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LAURA ELDER The Daily News

GALVESTON — Redevelopment of the long-vacant Falstaff Brewery building advanced considerably this week when the Port of Galveston’s governing board agreed to lease the building in its quest for more parking spaces to accommodate the growing number of cruise ship passengers sailing from the island.

The Wharves Board of Trustees on Thursday agreed to a lease that would give the port 324 parking spaces — 231 indoor and 93 outdoor — for $18,000 a month in rent.

The port would share revenues exceeding $50,000 a month. It would keep 60 percent net of sales tax and developer Jerome Karam would receive 40 percent. The lease is for five years with renewal options.

Karam is expected to provide a turnkey parking facility complete with fresh paint, lighting and restrooms, possibly by October. The lease doesn’t take effect until the site is ready for cruise-ship parking, Port Director Mike Mierzwa said. The port, which seeks to be the market leader in the lucrative cruise parking industry, would manage the facility at 3303 Church St. north of Broadway, where Karam plans to eventually develop a boutique hotel and commercial spaces.

The deal is a win for the port, which is expecting a wave of new cruise passengers this fall as larger ships sail from the public docks. And it’s a coup for Karam, a Friendswood attorney and developer who in recent months has turned around languising properties that others dared not touch.

Karam in early June bought the 313,000-square-foot building and surrounding land with immediate plans to develop lots for cruise-ship passengers to park their cars. The parking endeavor is expected to generate revenue to pay for environmental cleanup at the site. Deed restrictions forbid the property from being used for residential purposes before 2017, and then only after the Texas Commission on Environmental Quality deems the cleanup was sufficient.

Cruise-ship parking is a hotly competitive island industry.

More than 600,000 cruise passengers travel to the island yearly, mostly by car, and need places to park. Some leave their cars at hotels, while others use various lots near the cruise terminals along Harborside Drive. The port vies with private lots. The port controls about 2,560 parking spots; private firms own more than 1,000.

The Falstaff parking lot will be used for passengers sailing on Carnival Freedom. In June, Carnival Freedom sailings averaged about 540 cars, but the port had only about 400 spaces in its lots designated for that ship, Mierzwa said. Even as more private lots come online, there’s a need for more parking spaces for cruise passengers who arrive on the island early for sailings while cars of passengers about to disembark from ships still sit in lots.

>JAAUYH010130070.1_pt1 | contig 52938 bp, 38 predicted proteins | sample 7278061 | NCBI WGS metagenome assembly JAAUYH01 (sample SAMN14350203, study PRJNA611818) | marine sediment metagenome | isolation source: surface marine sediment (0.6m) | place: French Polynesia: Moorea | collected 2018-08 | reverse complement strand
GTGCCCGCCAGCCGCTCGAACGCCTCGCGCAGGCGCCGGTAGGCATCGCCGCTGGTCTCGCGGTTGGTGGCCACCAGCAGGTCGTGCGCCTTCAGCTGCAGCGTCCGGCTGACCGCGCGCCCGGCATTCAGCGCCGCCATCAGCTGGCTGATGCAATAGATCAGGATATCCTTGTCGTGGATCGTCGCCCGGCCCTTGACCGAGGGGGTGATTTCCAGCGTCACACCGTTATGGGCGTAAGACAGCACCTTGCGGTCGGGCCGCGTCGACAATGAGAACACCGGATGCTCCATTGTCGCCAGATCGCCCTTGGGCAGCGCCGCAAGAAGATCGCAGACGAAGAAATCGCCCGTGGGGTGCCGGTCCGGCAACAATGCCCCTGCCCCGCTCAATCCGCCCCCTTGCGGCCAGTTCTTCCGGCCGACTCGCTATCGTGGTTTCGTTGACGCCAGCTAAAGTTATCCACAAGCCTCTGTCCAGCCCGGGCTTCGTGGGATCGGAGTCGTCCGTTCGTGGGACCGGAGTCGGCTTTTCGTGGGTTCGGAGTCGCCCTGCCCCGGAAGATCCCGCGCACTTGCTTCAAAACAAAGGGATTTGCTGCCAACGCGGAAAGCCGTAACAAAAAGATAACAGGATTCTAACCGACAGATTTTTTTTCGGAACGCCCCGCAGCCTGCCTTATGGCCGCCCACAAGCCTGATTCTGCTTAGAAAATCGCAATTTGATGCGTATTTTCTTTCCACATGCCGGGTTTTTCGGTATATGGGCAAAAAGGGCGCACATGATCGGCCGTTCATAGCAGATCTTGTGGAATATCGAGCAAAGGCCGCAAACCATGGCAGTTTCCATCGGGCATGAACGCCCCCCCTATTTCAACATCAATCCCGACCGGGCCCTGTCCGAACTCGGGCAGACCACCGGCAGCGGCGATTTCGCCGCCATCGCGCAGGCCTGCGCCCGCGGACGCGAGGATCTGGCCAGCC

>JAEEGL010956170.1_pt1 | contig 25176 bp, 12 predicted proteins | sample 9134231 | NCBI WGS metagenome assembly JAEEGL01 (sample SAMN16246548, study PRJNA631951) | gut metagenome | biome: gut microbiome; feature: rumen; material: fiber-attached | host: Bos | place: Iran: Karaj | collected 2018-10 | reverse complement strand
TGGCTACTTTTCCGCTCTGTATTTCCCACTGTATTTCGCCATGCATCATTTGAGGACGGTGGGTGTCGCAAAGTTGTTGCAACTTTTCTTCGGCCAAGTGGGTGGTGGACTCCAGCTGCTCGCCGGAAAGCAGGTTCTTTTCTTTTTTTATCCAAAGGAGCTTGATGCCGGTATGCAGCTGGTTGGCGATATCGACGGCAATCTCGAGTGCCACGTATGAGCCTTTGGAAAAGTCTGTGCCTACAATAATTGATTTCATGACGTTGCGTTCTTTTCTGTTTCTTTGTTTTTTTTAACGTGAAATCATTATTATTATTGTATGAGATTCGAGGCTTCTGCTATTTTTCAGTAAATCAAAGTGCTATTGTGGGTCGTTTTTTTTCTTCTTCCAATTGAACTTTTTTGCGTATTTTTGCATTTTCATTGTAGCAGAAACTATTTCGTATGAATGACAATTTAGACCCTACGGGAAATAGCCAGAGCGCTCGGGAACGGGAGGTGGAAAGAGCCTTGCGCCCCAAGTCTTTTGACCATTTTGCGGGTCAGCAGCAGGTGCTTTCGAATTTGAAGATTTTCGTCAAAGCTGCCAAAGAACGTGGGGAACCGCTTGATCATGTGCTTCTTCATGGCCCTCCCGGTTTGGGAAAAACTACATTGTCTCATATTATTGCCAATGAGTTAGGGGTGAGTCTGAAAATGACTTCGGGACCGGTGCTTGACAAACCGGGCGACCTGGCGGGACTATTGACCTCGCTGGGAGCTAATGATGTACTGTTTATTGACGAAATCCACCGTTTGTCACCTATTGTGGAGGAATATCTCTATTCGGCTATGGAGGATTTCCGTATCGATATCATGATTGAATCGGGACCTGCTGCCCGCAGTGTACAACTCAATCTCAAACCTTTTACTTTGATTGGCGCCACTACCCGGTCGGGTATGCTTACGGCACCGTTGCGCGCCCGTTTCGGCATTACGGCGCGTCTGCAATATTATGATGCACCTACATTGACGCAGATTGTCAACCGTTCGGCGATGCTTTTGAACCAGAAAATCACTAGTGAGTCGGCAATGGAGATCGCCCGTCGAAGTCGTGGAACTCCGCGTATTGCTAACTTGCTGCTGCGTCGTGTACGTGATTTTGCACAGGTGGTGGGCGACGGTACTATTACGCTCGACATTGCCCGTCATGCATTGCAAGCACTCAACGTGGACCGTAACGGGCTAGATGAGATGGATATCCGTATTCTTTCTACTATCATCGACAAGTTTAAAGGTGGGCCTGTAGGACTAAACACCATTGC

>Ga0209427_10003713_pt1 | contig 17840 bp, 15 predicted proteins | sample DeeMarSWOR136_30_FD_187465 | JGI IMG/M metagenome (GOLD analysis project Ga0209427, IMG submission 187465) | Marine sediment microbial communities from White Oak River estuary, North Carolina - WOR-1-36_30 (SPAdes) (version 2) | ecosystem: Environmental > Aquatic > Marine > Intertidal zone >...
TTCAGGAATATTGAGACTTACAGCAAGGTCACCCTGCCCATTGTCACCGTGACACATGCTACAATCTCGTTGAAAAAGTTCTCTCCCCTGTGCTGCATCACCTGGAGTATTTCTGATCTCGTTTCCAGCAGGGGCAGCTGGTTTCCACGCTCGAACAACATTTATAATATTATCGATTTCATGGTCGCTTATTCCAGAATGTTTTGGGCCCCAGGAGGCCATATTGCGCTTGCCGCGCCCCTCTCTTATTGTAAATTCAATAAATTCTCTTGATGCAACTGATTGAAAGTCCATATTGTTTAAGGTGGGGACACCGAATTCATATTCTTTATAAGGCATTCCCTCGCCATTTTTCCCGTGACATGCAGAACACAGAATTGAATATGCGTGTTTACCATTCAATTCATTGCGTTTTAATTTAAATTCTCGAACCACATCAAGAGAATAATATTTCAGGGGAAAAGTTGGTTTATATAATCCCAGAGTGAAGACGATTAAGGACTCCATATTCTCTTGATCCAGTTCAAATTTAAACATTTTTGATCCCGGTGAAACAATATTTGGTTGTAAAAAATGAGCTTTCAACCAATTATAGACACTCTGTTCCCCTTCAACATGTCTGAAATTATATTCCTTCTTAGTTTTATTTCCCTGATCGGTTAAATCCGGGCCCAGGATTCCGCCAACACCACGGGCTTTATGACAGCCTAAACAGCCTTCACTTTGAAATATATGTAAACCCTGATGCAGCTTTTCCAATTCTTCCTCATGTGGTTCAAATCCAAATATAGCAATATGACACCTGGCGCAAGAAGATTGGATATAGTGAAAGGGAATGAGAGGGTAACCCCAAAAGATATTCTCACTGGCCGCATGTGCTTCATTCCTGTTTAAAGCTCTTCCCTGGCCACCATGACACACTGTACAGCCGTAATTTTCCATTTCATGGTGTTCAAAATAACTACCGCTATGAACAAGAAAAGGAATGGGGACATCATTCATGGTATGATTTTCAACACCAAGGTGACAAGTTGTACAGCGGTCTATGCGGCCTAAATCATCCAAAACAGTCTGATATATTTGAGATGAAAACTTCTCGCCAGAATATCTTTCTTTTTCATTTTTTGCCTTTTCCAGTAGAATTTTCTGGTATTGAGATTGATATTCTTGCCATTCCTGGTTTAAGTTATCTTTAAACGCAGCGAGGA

There’s such a demand for cruise parking spaces, Karam entertained several offers before deciding to forge an agreement with the port, he said.

“There’s an amazing amount of people who are coming to the island for vacations on Galveston cruise lines,” Karam said. “I thought the port had a better handle on the inner workings of the cruise line industry. And I thought they could appreciate my vision of delivering a premier indoor parking garage dedicated for cruise line parking.”

Mierzwa said Karam made a fair offer for the spaces.

Crews for weeks have been working to clean up the Falstaff site. Falstaff Brewery, once a sizable island employer, closed in 1981. In the past 10 years or so, at least four developers have attempted to resurrect the old building, which was constructed in 1905 and changed hands several times before Falstaff closed. The Galveston Historical Foundation considers the building significant. Some neighbors considered it an eyesore, however, and advocated for its demolition. The Falstaff building is the last standing in the island’s Factory District.

The next phase at the Falstaff site is development of a boutique hotel, which would appeal to people who want to begin their vacation experience a couple of days before their cruise, Karam said.

Karam has become one of the most prolific and bold developers in the county. Among his most recent and visible developments is the transformation of the once troubled Mall of the Mainland, 10000 Emmett F. Lowry Expressway in Texas City. Karam, along with an out-of-state partner, in March finalized the purchase of the 451,000-square-foot property, which has since signed on commercial tenants.

Last year, Karam bought the 150,000-square-foot building from Macy’s, which closed its department store at the mall in 2012, but still owned the property. Since then, Palais Royal has moved its mall store to the redeveloped Macy’s building. A 42,000-square-foot World Gym also opened earlier this year in Macy’s building.

Karam last month announced another success when he finalized the sale of 150,000-square-foot Dillard’s building at the Texas City mall to First Baptist Church of Texas City.

Reach reporter Laura Elder at 409-683-5248 or [email protected].